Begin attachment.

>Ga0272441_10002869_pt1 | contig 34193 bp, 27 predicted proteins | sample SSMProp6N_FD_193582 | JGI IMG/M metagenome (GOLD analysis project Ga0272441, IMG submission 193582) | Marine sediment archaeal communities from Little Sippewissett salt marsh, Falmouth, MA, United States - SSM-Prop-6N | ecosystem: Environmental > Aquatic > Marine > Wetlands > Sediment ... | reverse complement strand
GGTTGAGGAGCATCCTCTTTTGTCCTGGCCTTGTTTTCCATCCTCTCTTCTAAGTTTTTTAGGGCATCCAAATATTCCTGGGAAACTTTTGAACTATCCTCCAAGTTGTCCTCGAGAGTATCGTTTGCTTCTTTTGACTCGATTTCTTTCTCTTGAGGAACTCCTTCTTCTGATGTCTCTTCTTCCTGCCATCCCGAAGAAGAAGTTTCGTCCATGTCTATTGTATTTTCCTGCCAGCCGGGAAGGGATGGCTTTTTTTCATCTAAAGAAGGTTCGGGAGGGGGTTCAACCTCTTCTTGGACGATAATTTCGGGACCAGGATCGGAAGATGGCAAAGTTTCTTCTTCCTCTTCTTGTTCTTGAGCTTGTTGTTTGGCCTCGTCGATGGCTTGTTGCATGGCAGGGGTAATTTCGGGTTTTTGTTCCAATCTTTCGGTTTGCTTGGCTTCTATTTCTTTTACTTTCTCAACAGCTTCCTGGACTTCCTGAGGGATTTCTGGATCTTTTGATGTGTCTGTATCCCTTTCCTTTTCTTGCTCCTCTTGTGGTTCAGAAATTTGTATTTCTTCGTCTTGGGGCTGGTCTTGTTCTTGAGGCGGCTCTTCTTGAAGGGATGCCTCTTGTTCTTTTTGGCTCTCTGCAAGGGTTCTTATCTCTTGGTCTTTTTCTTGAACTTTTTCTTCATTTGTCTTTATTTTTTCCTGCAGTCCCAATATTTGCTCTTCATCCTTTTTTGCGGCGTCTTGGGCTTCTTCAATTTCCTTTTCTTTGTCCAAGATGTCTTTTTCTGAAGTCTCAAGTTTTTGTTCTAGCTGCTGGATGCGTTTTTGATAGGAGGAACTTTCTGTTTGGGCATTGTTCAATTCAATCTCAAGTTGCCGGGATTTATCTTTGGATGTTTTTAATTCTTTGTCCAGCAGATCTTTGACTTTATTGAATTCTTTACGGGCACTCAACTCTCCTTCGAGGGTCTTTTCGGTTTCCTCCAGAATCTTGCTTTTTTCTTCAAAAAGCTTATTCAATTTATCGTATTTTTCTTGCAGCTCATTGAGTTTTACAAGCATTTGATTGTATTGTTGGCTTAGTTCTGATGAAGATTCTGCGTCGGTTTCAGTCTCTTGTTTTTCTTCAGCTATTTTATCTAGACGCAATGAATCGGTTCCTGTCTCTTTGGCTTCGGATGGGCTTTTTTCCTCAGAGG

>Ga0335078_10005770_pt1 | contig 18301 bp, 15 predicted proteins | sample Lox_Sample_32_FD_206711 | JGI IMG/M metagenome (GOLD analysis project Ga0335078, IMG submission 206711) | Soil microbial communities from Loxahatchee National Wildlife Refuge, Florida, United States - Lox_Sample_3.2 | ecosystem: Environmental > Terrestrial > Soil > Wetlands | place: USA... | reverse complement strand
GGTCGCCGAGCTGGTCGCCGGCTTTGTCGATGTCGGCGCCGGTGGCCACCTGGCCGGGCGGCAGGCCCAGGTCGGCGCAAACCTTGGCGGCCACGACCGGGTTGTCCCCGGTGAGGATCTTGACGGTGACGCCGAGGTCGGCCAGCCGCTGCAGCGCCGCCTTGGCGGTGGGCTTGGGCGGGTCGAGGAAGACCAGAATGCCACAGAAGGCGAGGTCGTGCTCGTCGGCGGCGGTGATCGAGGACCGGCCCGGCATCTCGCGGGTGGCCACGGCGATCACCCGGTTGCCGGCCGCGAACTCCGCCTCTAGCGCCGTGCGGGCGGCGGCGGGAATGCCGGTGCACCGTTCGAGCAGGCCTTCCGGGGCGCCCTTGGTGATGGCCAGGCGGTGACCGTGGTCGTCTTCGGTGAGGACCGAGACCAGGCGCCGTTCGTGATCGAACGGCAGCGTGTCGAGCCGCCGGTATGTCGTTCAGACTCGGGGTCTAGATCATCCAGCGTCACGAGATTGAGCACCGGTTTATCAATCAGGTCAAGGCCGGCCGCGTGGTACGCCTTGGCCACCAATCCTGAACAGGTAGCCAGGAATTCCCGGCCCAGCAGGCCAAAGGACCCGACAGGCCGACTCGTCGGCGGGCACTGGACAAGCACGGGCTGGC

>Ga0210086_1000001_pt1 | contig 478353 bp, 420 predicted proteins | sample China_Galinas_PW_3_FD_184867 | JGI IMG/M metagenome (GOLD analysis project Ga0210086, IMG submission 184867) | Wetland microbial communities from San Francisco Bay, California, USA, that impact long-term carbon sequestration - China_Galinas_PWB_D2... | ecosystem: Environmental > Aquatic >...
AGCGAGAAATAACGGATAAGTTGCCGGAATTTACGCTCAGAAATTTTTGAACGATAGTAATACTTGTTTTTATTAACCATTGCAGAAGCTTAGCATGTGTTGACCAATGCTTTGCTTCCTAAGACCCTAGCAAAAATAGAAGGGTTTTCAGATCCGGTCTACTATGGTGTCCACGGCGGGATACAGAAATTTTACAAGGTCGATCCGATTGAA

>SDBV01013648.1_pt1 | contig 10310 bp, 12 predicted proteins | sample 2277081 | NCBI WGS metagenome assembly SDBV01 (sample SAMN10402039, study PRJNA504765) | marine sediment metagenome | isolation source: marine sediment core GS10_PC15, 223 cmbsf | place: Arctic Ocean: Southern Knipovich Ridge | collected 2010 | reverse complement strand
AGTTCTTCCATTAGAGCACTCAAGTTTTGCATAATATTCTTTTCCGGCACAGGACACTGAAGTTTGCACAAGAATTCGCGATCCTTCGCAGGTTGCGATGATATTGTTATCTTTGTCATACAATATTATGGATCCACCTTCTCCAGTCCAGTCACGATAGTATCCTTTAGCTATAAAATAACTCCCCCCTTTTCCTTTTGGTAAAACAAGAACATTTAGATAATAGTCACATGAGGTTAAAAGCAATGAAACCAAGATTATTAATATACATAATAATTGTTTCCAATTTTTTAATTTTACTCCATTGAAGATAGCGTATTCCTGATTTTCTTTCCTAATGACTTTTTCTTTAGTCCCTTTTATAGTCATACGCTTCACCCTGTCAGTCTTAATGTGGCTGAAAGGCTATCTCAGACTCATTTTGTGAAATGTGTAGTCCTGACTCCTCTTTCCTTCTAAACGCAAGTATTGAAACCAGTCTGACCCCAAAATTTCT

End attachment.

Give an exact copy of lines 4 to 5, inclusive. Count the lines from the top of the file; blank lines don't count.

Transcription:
GGTCGCCGAGCTGGTCGCCGGCTTTGTCGATGTCGGCGCCGGTGGCCACCTGGCCGGGCGGCAGGCCCAGGTCGGCGCAAACCTTGGCGGCCACGACCGGGTTGTCCCCGGTGAGGATCTTGACGGTGACGCCGAGGTCGGCCAGCCGCTGCAGCGCCGCCTTGGCGGTGGGCTTGGGCGGGTCGAGGAAGACCAGAATGCCACAGAAGGCGAGGTCGTGCTCGTCGGCGGCGGTGATCGAGGACCGGCCCGGCATCTCGCGGGTGGCCACGGCGATCACCCGGTTGCCGGCCGCGAACTCCGCCTCTAGCGCCGTGCGGGCGGCGGCGGGAATGCCGGTGCACCGTTCGAGCAGGCCTTCCGGGGCGCCCTTGGTGATGGCCAGGCGGTGACCGTGGTCGTCTTCGGTGAGGACCGAGACCAGGCGCCGTTCGTGATCGAACGGCAGCGTGTCGAGCCGCCGGTATGTCGTTCAGACTCGGGGTCTAGATCATCCAGCGTCACGAGATTGAGCACCGGTTTATCAATCAGGTCAAGGCCGGCCGCGTGGTACGCCTTGGCCACCAATCCTGAACAGGTAGCCAGGAATTCCCGGCCCAGCAGGCCAAAGGACCCGACAGGCCGACTCGTCGGCGGGCACTGGACAAGCACGGGCTGGC

>Ga0210086_1000001_pt1 | contig 478353 bp, 420 predicted proteins | sample China_Galinas_PW_3_FD_184867 | JGI IMG/M metagenome (GOLD analysis project Ga0210086, IMG submission 184867) | Wetland microbial communities from San Francisco Bay, California, USA, that impact long-term carbon sequestration - China_Galinas_PWB_D2... | ecosystem: Environmental > Aquatic >...